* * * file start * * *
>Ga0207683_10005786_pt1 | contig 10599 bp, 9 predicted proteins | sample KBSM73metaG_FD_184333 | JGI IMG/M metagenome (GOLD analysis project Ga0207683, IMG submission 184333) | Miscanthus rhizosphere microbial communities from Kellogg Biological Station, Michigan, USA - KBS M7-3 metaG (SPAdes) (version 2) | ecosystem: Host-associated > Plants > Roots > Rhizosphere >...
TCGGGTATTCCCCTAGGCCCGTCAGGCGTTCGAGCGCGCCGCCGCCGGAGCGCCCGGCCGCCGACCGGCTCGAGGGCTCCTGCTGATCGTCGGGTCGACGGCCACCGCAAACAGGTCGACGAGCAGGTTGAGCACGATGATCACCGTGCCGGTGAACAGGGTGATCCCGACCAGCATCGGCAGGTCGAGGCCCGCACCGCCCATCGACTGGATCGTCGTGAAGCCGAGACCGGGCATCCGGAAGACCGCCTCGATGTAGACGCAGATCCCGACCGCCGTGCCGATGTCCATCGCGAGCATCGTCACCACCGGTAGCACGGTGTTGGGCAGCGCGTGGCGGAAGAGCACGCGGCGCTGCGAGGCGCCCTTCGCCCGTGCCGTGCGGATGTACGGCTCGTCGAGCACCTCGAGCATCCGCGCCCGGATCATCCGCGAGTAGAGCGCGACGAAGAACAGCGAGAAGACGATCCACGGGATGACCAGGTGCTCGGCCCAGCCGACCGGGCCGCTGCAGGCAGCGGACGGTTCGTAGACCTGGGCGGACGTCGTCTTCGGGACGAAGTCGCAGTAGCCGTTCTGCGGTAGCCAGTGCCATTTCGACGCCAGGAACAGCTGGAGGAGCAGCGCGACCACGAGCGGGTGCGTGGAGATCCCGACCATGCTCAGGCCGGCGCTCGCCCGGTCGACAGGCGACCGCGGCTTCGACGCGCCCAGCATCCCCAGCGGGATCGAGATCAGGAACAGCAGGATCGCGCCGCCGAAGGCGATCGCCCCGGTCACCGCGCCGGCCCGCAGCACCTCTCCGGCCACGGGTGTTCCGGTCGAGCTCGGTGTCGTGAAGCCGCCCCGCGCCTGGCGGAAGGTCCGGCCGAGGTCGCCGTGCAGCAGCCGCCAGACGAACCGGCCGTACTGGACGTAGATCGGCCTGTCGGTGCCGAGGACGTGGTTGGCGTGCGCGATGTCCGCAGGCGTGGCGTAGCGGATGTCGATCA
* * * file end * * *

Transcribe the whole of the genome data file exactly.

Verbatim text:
>Ga0207683_10005786_pt1 | contig 10599 bp, 9 predicted proteins | sample KBSM73metaG_FD_184333 | JGI IMG/M metagenome (GOLD analysis project Ga0207683, IMG submission 184333) | Miscanthus rhizosphere microbial communities from Kellogg Biological Station, Michigan, USA - KBS M7-3 metaG (SPAdes) (version 2) | ecosystem: Host-associated > Plants > Roots > Rhizosphere >...
TCGGGTATTCCCCTAGGCCCGTCAGGCGTTCGAGCGCGCCGCCGCCGGAGCGCCCGGCCGCCGACCGGCTCGAGGGCTCCTGCTGATCGTCGGGTCGACGGCCACCGCAAACAGGTCGACGAGCAGGTTGAGCACGATGATCACCGTGCCGGTGAACAGGGTGATCCCGACCAGCATCGGCAGGTCGAGGCCCGCACCGCCCATCGACTGGATCGTCGTGAAGCCGAGACCGGGCATCCGGAAGACCGCCTCGATGTAGACGCAGATCCCGACCGCCGTGCCGATGTCCATCGCGAGCATCGTCACCACCGGTAGCACGGTGTTGGGCAGCGCGTGGCGGAAGAGCACGCGGCGCTGCGAGGCGCCCTTCGCCCGTGCCGTGCGGATGTACGGCTCGTCGAGCACCTCGAGCATCCGCGCCCGGATCATCCGCGAGTAGAGCGCGACGAAGAACAGCGAGAAGACGATCCACGGGATGACCAGGTGCTCGGCCCAGCCGACCGGGCCGCTGCAGGCAGCGGACGGTTCGTAGACCTGGGCGGACGTCGTCTTCGGGACGAAGTCGCAGTAGCCGTTCTGCGGTAGCCAGTGCCATTTCGACGCCAGGAACAGCTGGAGGAGCAGCGCGACCACGAGCGGGTGCGTGGAGATCCCGACCATGCTCAGGCCGGCGCTCGCCCGGTCGACAGGCGACCGCGGCTTCGACGCGCCCAGCATCCCCAGCGGGATCGAGATCAGGAACAGCAGGATCGCGCCGCCGAAGGCGATCGCCCCGGTCACCGCGCCGGCCCGCAGCACCTCTCCGGCCACGGGTGTTCCGGTCGAGCTCGGTGTCGTGAAGCCGCCCCGCGCCTGGCGGAAGGTCCGGCCGAGGTCGCCGTGCAGCAGCCGCCAGACGAACCGGCCGTACTGGACGTAGATCGGCCTGTCGGTGCCGAGGACGTGGTTGGCGTGCGCGATGTCCGCAGGCGTGGCGTAGCGGATGTCGATCA